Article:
The scriptures present a much more comprehensive view of man—we are both bodies and souls—and those bodies interact with our souls and our souls interact with our bodies. We are body-soul unities. You can’t have one without the other (except when our bodies rest in the grave waiting for the resurrection, while our souls are with the Lord), and you can’t experience something with the one without it affecting the other. God knows this and has revealed it to us in his word. It is why when David is unrepentant in his sin, his body groaned—he felt it in his bones (Psalm 32:3). And when Job was severely afflicted physically, his spiritual wrestlings were unfathomably deep (Job 14:13).
But here’s the rub. Since the 1990s, I’ve heard the church speak as though brain chemistry causes depression—that in a sense, it can’t be helped since it is physical. Such an understanding of the human person has justified all kinds of treatment and practice. It has even undergirded an immensely popular work in the field (Christians Get Depressed Too by David Murray). Even our children buy into this same concept! Just last week I was teaching at a high school gathering, where juniors from around the country travel to my denomination’s seminary to sit under professors’ teaching for 3 weeks. One of the students responded to my brief treatment on depression with: “but isn’t depression caused by a chemical imbalance in the brain?” Friends, it’s endemic!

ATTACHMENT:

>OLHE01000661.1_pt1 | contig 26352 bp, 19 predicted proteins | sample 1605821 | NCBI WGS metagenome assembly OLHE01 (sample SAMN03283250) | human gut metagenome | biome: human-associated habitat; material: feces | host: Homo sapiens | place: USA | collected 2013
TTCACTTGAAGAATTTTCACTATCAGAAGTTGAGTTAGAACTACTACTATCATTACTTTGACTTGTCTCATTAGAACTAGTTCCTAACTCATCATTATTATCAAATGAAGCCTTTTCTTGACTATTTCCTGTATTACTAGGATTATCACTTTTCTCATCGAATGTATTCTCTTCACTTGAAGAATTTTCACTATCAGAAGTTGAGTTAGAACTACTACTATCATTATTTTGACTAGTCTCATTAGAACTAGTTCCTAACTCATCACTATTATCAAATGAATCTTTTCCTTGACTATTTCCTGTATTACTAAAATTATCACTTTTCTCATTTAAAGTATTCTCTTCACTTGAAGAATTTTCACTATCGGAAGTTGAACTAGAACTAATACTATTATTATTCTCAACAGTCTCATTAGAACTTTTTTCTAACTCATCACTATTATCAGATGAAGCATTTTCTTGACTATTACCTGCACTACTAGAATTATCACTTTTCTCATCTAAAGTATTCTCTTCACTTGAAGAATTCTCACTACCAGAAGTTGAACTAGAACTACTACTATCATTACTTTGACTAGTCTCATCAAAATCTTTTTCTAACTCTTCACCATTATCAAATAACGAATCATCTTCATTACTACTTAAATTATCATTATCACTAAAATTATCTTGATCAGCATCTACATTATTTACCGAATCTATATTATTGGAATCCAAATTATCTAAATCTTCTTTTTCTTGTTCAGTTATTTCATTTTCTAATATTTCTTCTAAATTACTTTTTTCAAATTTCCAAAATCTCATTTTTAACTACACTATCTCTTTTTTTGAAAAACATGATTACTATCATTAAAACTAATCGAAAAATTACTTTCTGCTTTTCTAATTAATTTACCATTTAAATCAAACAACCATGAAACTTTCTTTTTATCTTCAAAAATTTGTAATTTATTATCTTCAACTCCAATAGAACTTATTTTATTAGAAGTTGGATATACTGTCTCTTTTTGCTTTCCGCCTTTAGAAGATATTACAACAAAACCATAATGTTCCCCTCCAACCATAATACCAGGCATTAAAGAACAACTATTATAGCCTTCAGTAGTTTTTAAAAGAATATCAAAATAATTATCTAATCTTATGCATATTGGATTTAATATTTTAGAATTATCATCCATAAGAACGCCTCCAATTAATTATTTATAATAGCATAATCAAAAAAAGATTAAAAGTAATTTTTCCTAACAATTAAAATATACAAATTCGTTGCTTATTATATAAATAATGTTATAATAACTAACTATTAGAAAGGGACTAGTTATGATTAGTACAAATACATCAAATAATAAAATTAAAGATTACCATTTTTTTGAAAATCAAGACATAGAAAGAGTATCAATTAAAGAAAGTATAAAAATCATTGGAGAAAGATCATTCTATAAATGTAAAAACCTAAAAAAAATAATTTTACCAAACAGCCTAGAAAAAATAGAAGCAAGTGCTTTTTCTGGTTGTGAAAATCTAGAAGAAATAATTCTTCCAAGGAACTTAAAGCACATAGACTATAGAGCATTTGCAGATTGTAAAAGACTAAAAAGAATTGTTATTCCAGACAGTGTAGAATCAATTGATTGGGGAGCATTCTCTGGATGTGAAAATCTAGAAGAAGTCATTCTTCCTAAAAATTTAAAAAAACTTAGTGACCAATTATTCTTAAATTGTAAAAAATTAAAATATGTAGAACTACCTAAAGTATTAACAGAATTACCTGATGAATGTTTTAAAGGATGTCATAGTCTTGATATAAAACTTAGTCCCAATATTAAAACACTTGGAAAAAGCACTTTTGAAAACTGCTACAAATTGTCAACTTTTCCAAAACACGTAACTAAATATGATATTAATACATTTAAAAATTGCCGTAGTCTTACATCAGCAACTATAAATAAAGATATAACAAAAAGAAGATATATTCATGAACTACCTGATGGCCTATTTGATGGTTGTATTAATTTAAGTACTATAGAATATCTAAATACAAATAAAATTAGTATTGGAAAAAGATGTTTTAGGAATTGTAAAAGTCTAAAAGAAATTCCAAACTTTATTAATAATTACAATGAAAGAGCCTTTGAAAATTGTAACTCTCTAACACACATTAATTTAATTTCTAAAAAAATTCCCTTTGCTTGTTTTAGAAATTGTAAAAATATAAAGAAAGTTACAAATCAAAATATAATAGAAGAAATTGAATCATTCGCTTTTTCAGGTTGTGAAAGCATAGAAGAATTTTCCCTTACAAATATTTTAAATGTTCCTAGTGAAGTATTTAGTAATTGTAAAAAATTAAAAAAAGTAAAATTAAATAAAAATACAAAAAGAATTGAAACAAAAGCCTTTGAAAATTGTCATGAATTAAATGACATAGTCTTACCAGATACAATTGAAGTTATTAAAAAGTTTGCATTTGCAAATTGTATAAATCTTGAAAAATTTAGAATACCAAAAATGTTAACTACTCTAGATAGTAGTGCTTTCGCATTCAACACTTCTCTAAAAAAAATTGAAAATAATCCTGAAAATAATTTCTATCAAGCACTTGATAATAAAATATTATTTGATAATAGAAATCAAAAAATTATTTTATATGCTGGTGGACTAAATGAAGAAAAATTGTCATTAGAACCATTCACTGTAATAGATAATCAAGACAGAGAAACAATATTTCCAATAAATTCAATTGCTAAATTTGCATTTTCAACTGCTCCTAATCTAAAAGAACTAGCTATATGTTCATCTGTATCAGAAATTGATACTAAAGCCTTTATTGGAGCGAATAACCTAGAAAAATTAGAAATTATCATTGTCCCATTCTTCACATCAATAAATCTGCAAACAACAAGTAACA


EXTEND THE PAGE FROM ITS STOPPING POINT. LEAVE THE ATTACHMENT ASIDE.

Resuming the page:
The church has bought into a physical understanding of struggling with depression because it is the lie the world has been telling us for decades. The world is beginning to speak more consistently with reality in this recent report, and for that I’m thankful. But it is nigh-time that the church begins thinking more comprehensively about the human person.
We are not mere bodies. And in like manner, we are not mere souls. So if you hear me calling for a simplistic and reductionistic response, that depression is only ever sin or only ever a spiritual problem, you misunderstand me entirely. I’m saying we must stop thinking that depression is merely physical in origin and cure. It’s not. It never was. We are bodies and souls, and we must care for both bodies and souls comprehensively and well. The church sometimes pendulum-swings too far the other way and says depression is exclusively a spiritual issue. It’s not. It never was. Our bodies affect our souls. Our souls affect our bodies. We are whole persons—body and soul—and thank the Lord that he cares for our whole person. But now that the world is talking about more than just brain chemistry, hopefully the western church can at least catch up with where the world presently is—and hopefully we can do far better than simply chasing after the world.
- Moncrieff, J., Cooper, R.E., Stockmann, T. et al. The serotonin theory of depression: a systematic umbrella review of the evidence. Molecular Psychiatry (2022). https://doi.org/10.1038/s41380-022-01661-0